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HIV/AIDS, poverty keeping children from schools, says UNICEF
Friday 22 April 2005
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SOUTHERN AFRICA: HIV/AIDS, poverty keeping children from schools, says UNICEF

[This report does not necessarily reflect the views of the United Nations]


Education for girls is a preventative measure against HIV/AIDS

JOHANNESBURG, 18 April (PLUSNEWS) - HIV/AIDS and poverty are the stumbling blocks to achieving the target of gender parity in most Southern African classrooms by 2015, according to the UN Children's Fund (UNICEF).

The latest UNICEF report, released on Monday, indicated that school enrolment statistics in five Southern African countries - three of them with extremely high HIV/AIDS prevalence rates - were not on course for achieving gender parity.

In Botswana, Namibia and Lesotho, children from households affected by HIV/AIDS were often forced to quit school, pointed out Changu Mannathoko, UNICEF's regional advisor. Girls dropped out to run the home, while boys were forced to share the economic burden of the family by working.

Mannathoko noted that Angola and Mozambique, the two countries with the lowest primary school enrolment rates for girls in the region, had emerged from decades of conflict that destroyed rural infrastructure, including classrooms.

Gender parity is a prerequisite for achieving universal primary education by 2015, the target date set by the UN for this Millennium Development Goal (MDG), and is regarded as essential to promoting gender equality and empowering women, another of the eight MDGs. Progress towards this goal is measured by the elimination of gender disparity in primary and secondary education.

"Attempts are being made by Mozambique and Angola to improve access to school for girls, while countries like Lesotho are planning to introduce free primary education," said Mannathoko.

The abolition of tuition fees "has become more generalised in the region since the 1980s - a period of economic austerity - and has proved to be one of the keys of swift progress in primary enrolment," noted the UNICEF report, entitled 'Progress for Children'.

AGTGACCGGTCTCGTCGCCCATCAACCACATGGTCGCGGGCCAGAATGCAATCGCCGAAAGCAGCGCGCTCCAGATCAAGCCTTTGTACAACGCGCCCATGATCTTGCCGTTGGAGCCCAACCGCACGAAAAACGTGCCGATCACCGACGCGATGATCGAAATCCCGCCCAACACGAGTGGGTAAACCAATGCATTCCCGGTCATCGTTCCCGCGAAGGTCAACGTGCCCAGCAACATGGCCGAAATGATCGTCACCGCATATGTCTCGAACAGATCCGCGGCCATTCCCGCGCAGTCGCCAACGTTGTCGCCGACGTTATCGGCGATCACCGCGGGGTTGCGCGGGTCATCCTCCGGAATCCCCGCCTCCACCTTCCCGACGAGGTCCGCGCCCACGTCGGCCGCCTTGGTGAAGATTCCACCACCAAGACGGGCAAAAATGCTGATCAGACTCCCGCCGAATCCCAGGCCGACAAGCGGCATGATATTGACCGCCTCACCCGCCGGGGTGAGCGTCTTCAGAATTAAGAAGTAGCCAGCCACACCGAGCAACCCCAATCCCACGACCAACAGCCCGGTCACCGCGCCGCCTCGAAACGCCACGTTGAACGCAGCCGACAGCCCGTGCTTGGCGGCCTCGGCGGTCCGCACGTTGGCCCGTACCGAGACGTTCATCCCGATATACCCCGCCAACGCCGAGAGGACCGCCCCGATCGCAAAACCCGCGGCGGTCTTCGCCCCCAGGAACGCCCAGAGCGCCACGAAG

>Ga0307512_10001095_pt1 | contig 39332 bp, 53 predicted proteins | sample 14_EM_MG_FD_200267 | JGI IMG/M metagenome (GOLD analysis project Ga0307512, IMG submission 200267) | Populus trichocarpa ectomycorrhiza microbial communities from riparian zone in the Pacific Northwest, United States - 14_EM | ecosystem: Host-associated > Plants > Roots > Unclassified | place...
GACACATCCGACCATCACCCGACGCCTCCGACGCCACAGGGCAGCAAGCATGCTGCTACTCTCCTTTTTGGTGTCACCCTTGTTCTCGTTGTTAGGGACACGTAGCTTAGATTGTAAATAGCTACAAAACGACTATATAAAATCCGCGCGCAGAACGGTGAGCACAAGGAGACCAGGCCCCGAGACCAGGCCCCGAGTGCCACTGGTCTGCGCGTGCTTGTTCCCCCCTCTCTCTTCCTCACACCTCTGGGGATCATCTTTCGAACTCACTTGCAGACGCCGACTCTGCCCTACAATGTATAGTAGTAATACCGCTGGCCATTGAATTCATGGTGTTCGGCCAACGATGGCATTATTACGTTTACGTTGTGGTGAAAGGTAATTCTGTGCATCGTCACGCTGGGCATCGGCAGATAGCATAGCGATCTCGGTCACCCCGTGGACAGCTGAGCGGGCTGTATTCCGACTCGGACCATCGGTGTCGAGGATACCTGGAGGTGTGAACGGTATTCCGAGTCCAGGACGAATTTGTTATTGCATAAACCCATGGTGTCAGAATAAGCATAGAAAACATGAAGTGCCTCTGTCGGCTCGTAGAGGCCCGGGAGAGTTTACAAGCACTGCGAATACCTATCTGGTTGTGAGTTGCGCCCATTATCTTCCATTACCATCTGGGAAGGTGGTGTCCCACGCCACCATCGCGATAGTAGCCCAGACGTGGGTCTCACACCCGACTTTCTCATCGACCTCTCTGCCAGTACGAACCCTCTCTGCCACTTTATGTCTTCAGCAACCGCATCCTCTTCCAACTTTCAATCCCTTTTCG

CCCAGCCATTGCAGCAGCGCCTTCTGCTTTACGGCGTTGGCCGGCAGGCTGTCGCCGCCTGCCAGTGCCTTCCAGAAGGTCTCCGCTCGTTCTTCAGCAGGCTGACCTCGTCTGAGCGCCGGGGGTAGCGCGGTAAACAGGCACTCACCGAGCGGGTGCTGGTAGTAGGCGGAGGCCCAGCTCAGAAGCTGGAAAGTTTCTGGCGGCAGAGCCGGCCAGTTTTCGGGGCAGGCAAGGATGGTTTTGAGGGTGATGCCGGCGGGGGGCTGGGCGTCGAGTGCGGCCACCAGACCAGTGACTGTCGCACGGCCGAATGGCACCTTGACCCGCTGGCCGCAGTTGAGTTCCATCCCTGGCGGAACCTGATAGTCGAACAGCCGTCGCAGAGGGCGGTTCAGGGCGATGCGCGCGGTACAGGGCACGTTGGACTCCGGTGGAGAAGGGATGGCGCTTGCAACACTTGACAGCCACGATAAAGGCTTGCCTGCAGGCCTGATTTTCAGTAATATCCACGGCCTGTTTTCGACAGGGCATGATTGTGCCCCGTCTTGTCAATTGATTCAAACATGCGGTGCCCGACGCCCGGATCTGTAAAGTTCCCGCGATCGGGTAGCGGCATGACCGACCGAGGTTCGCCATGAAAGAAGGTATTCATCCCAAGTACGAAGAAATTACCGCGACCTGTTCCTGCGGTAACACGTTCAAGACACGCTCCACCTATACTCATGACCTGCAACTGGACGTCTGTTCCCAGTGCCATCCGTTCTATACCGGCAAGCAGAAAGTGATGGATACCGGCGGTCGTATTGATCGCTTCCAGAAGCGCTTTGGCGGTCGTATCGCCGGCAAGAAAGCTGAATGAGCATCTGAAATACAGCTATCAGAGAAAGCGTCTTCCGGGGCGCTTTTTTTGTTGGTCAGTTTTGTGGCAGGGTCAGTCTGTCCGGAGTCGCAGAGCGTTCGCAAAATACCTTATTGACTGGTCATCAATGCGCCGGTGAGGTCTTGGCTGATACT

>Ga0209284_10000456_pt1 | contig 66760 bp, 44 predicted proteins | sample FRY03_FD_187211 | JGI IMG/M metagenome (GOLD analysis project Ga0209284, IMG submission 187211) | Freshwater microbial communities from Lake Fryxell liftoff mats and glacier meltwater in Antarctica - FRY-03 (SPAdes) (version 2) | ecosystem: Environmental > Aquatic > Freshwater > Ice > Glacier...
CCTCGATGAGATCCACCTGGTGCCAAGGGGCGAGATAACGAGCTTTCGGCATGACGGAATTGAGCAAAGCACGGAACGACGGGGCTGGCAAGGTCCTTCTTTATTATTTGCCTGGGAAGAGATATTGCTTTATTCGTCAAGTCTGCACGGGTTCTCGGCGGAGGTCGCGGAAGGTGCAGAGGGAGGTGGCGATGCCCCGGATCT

While introducing free or mandatory primary education, countries also had to safeguard the quality of education by building more schools, boosting the number of teachers and ensuring that measures to protect girls from abuse were in place, cautioned Mannathoko.

Poverty was a "fundamental barrier" to increased access to education. "Children from the poorest 20 percent of households in the developing world are, on average, three times less likely to go to primary school than those from the wealthiest 20 percent. This average ratio masks huge disparities between regions and between countries," said the UNICEF report.

To "relieve children from the burden of assisting their households, the social welfare systems in each country has to provide safety nets, such as food packets for vulnerable households," Mannathoko pointed out.

"Education is about more than just learning. In many countries it is a life-saver, especially where girls are concerned," UNICEF Executive Director Carol Bellamy said at the launch of the report. "A girl out of school is more likely to fall prey to HIV/AIDS, and less able to raise a healthy family."


New thinking needed on impact of HIV/AIDS on agriculture,  15/Mar/05
Rising child deaths illustrate region's health crisis,  29/Dec/04
Childhood under threat, warns UNICEF,  9/Dec/04
Cycle of poverty leads to recurring crises,  2/Dec/04
Renewed calls for sexual behaviour change,  1/Dec/04
Le portail d'informations générales de la Côte d’Ivoire
The Global Fund to fight AIDS, Tuberculosis & Malaria
Youth against AIDS
Making a Difference for Children Affected by AIDS

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